NXP Semiconductors CEO Richard Clemmer said he would be “surprised” if the next iPhone supports Near Field Communication–the most important source yet to express doubts that Apple will adopt NFC this year.
An NXP spokesman today confirmed to NFC Times that Clemmer made the statement at the Reuters Global Technology Summit held late last week. A little-noticed comment was buried in a story by Reuters.
Most people in the industry agree that Netherlands-based NXP is currently the largest supplier of NFC chips to the market and would be the likely supplier of chips to Apple if it chose to adopt NFC.
“I’d be surprised if Apple’s iPhone 5 has NFC,” Clemmer said, according to the NXP spokesman. The NXP chief executive added in response to a question that he believes the iPhone 6, or whatever nomenclature Apple chooses for its next iPhone versions, will come out next spring.
He did not say whether he thought next year’s iPhone would support NFC, but many in the industry believe that if Apple does not adopt NFC for its 2011 iPhone, expected to be released this summer or fall, that it would incorporate the technology in the following version. Apple will probably make its NFC intentions known for this year at its Worldwide Developers Conference, scheduled for next month.
The only other chip supplier that is shipping NFC chips in volume, France-based Inside Secure, is unlikely to be supplying Apple, said sources.
Doubts have been growing that Apple is ready to incorporate NFC in its devices. As NFC Times reported earlier, some analysts, after talking to industry suppliers and other industry sources, did not include an NFC-enabled iPhone in their projections of NFC phone shipments for 2011.
While Apple has applied for a number of patents featuring NFC, the company may not believe the technology is mature enough or that there is a sufficient infrastructure of readers and tags to create a compelling user experience, said observers.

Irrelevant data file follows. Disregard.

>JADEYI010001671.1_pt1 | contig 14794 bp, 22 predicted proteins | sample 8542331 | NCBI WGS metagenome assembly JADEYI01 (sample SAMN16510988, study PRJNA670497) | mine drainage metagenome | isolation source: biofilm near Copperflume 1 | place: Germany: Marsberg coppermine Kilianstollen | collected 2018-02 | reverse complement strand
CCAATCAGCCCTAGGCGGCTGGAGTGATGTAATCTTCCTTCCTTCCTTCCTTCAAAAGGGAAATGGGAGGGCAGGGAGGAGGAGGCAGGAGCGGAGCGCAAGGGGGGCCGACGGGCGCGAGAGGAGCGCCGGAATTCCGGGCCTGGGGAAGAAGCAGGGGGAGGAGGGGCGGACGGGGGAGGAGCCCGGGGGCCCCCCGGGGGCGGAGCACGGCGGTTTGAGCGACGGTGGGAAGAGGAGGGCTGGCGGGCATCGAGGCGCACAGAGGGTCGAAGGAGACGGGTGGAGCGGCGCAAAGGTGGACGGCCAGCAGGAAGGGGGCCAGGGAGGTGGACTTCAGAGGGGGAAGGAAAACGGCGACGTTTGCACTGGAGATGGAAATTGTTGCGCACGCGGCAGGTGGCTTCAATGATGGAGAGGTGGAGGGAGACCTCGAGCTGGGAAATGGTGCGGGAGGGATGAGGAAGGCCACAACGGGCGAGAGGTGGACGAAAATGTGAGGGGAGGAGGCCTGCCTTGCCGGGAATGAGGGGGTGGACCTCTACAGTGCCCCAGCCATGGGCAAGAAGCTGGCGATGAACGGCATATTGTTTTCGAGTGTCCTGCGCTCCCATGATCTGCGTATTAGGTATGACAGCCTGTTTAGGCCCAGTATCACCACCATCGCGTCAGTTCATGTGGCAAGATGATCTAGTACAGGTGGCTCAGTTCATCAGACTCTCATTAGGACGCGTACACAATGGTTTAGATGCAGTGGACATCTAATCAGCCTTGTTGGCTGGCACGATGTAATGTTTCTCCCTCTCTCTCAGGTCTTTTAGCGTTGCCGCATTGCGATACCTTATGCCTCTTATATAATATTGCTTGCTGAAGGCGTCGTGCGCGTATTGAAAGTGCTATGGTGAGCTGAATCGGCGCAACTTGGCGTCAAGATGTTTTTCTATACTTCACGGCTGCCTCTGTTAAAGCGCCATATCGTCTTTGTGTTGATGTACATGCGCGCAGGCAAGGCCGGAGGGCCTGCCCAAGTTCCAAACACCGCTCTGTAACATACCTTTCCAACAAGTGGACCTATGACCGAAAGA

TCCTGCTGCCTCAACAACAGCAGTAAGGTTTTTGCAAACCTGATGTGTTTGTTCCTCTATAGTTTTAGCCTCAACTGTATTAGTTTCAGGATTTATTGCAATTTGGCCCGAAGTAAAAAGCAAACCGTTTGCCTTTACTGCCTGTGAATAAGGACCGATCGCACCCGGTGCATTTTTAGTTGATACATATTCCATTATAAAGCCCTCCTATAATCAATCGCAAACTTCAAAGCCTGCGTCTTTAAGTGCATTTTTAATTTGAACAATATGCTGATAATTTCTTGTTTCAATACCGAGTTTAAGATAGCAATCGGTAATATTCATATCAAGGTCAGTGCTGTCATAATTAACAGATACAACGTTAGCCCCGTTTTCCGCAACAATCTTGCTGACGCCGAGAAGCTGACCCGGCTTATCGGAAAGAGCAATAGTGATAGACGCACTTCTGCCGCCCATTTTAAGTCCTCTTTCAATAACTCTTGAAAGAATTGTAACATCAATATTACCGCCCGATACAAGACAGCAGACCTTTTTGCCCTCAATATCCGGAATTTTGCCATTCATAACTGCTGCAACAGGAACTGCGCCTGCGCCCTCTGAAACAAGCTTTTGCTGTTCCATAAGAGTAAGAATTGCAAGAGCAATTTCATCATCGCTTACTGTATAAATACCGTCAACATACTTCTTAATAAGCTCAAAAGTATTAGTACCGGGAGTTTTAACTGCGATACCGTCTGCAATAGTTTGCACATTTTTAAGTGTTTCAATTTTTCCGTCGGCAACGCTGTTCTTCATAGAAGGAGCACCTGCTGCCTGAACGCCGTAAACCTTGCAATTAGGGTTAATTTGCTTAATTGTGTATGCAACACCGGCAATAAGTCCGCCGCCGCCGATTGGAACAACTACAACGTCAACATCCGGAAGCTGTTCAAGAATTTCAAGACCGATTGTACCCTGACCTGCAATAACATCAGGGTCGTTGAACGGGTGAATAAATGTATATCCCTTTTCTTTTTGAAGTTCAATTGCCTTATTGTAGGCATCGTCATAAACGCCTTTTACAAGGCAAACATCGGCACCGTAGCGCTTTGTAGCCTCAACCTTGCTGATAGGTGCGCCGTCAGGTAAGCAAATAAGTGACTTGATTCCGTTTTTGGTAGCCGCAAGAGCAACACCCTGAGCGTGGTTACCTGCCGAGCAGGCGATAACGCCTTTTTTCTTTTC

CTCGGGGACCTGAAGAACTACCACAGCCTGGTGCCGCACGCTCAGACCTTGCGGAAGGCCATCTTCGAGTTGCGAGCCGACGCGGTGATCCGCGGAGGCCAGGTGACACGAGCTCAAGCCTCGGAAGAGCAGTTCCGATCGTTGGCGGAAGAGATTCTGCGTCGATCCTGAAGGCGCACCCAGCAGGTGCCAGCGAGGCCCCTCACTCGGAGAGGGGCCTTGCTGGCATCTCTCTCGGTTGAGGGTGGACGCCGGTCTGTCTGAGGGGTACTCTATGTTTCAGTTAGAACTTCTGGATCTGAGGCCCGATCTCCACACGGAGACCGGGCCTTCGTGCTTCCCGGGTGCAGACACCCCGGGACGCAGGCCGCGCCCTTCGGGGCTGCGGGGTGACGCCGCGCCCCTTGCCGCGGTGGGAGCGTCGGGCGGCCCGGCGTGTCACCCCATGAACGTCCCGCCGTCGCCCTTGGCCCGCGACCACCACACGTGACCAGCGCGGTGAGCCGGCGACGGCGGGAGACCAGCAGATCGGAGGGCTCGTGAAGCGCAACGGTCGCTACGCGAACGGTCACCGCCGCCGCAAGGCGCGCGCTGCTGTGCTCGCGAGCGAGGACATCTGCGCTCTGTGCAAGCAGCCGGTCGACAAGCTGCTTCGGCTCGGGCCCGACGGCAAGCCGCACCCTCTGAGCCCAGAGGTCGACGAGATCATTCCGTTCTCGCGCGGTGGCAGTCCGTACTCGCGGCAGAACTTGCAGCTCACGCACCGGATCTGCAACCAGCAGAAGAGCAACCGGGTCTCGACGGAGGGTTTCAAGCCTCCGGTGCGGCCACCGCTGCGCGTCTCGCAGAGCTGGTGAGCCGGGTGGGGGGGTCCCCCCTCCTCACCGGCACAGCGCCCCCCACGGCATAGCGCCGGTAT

That is despite that fact that Apple’s main rivals in the smartphone market, Google, Nokia and Research in Motion, all have embraced NFC. But they are just starting to introduce phones.
A key theme running through Apple’s NFC patents is use of the technology to pair Apple devices and enable users to share content and settings among the devices.
For that, it wouldn’t need an NFC chip that supports payment or other applications using card-emulation mode or a chip that comes with an embedded secure element. Other NFC chip suppliers besides NXP and Inside might be ready to supply this, though these chip suppliers are still believed to be gearing up for the market.
In any case, Clemmer would have no reason to pour cold water on the stubbornly persistent rumors that Apple will embrace NFC for this year’s iPhone–even if NXP were not the supplier. NXP’s share price has more than doubled since December, fueled by the buzz around NFC and especially the chip maker’s partnership with Google to incorporate NFC in Google’s Nexus S phone and its Android smartphone operating system.
Clemmer, at the Reuters event, also noted that the company is working with all major handset makers and mobile operating system suppliers, which would include Microsoft and its Windows Phone operating system that has been adopted by Nokia.
He claimed that NXP holds a 70% share of the NFC chip market this year, and kept to his projection that there would be about 70 million NFC chips shipped in 2011 and about double that next year from all suppliers, the NXP spokesman confirmed. The Reuters story inaccurately stated that Clemmer had projected NXP itself would ship 70 million chips this year and double that or more in 2012. Inside Secure’s CEO Rémy de Tonnac disputes the NXP estimate on market share, telling NFC Times last week, “Let’s count the chips at the end of the year.”
Clemmer also predicted that in five years, two-thirds to three-quarters of all smartphones would pack NFC.
Within a few years, much of this NFC technology in smartphones is expected to be incorporated in combination wireless chips that also support such technologies as Bluetooth, WiFi and GPS.
NXP does not produce these types of chips, which are instead made by such companies as Broadcom. It would then focus fully on secure elements to support NFC applications in the phones, Clemmer said.